I’ve always thought that I knew any and everything about the civil war. The week of December 26, 2009, my mother took my brother and I on what she called, “a civil rights tour”. I didn’t think there would be any way that I could enjoy myself on an educational vacation. However, I learned a lot of new information. Whether I was renewing my past information or learning new information about the past, the facts I continued to learn didn’t seize to impress me.
As we drove south on interstate fifty five on that cold, snowy morning, I observed the various features of the highway. Although the weather was blistering cold, the scenery gave me a warming feeling inside. The thin layer of snow that lied on the empty branches of trees twinkled in the sunlight as we drove to Birmingham, Alabama. It was a huge relief to get away from the extreme cold that Chicago had once we drove further south. We finally arrived in Alabama and the scenery was beautiful. The various mountains glowed in shades of orange and sat perfectly on the side of the highway.
It was the afternoon when we arrived in Birmingham. Here were visited the Kelly Ingram Park. The Kelly Ingram Park contained sculptures of the different aspects of the civil rights movement, ranging from the vicious dogs jumping at me to the fire hoses pointed at me. I was ecstatic when I found out that this park was where these events took place. It was amazing to know that I was walking as a free African American where they once fought for freedom. There were a lot of things that I already knew about the civil rights movement, but there were a lot of facts and people that I never knew. One fact I learned was that during the chaos, three preachers got on their knees and prayed. The statue that represented the preachers was eminent in the park, yet I had never heard of them before. This trip made me realize that there’s so much information that I didn’t know, and so I strived to learn more.
It didn’t take long to get to the Rosa Parks museum in Montgomery, Alabama. Rosa Parks was best known for not giving up her seat in the front of the bus. However, I learned here that she was actually sitting in the back of the bus and was told to give up her seat when all the front seats were taken. In addition, I learned the other ways she was active in the movement, including her work with the NAACP. Everywhere I went opened my eyes to the reality of the world back then. Between walking across the Edmund Pettis Bridge and visiting the Greyhound Bus station, I began to feel the trepidation that many people must have felt upon putting their lives in jeopardy.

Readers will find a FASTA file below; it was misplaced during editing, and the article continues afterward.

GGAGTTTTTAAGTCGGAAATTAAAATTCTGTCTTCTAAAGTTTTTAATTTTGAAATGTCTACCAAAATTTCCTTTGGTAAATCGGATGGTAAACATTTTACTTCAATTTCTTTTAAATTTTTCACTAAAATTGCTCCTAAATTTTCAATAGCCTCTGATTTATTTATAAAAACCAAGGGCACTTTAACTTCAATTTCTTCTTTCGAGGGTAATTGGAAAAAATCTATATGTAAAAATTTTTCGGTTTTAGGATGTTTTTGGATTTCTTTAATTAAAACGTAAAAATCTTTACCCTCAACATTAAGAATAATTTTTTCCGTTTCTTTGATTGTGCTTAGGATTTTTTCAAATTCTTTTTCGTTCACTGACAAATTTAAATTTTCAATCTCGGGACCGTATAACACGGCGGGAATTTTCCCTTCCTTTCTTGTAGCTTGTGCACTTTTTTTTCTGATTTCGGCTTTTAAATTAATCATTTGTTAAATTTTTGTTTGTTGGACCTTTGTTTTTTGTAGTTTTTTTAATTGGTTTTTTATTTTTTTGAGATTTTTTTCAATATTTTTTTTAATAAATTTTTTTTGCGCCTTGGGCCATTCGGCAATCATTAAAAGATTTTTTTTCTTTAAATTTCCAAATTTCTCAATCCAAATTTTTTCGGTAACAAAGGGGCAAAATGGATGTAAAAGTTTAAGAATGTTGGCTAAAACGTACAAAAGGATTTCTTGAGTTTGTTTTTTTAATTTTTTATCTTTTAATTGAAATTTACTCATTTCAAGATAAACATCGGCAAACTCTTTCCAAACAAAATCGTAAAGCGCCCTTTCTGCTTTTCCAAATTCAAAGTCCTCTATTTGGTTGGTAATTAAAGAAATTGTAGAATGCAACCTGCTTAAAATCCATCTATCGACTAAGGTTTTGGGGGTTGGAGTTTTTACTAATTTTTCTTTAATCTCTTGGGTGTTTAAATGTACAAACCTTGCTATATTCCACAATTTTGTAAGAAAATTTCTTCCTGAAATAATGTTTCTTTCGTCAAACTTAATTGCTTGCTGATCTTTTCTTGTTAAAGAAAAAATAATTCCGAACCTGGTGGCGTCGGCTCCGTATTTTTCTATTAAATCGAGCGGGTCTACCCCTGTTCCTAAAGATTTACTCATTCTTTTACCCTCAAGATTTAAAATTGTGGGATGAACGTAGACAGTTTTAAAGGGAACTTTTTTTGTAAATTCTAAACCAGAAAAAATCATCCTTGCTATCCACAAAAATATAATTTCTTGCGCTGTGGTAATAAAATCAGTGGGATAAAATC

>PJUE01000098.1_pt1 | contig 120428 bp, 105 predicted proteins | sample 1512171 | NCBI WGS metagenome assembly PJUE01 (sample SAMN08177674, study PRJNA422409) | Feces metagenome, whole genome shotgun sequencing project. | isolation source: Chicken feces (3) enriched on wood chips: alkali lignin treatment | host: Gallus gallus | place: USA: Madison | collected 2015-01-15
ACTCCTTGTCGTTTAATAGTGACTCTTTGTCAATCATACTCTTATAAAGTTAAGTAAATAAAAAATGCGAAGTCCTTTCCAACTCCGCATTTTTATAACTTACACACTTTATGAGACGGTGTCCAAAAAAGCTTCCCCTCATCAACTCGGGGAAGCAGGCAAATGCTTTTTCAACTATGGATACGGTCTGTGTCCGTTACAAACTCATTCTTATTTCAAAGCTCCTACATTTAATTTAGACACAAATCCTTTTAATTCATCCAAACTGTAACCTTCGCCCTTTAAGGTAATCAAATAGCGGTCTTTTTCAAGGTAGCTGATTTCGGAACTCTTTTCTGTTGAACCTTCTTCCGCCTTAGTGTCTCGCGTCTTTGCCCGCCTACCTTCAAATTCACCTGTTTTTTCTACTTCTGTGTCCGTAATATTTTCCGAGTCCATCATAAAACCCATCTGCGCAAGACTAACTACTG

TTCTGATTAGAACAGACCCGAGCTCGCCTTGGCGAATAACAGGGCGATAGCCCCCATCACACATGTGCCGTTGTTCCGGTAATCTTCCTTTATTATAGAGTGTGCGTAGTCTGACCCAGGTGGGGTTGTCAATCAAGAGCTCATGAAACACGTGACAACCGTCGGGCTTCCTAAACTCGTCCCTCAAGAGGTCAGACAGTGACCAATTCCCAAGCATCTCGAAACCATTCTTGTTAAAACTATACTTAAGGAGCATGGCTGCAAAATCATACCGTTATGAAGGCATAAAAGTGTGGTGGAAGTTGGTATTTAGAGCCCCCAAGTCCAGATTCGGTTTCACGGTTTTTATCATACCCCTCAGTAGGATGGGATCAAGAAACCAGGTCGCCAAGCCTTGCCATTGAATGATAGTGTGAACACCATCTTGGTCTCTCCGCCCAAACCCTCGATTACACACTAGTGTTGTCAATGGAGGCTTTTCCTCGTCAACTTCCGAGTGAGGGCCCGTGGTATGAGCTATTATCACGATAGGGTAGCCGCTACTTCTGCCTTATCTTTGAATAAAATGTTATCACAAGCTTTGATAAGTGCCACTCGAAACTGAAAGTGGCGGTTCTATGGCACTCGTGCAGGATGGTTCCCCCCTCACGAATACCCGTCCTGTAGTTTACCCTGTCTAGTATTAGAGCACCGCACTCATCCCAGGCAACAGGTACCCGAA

All in all, this vacation was an eye opening experience that I hope to pass on to my children in the future. I gained appreciation for the people that gave their lives to obtain equality that many people today disregard. I was truly moved by everything I learned during this trip. Being able to increase my knowledge on one of the turning points in history by walking and observing was best way for me to understand the multiple aspects of the civil rights movement. Standing on the ground where thousands of people died for the lives of future generations made me realize how different the world would be if those people hadn’t interfered.
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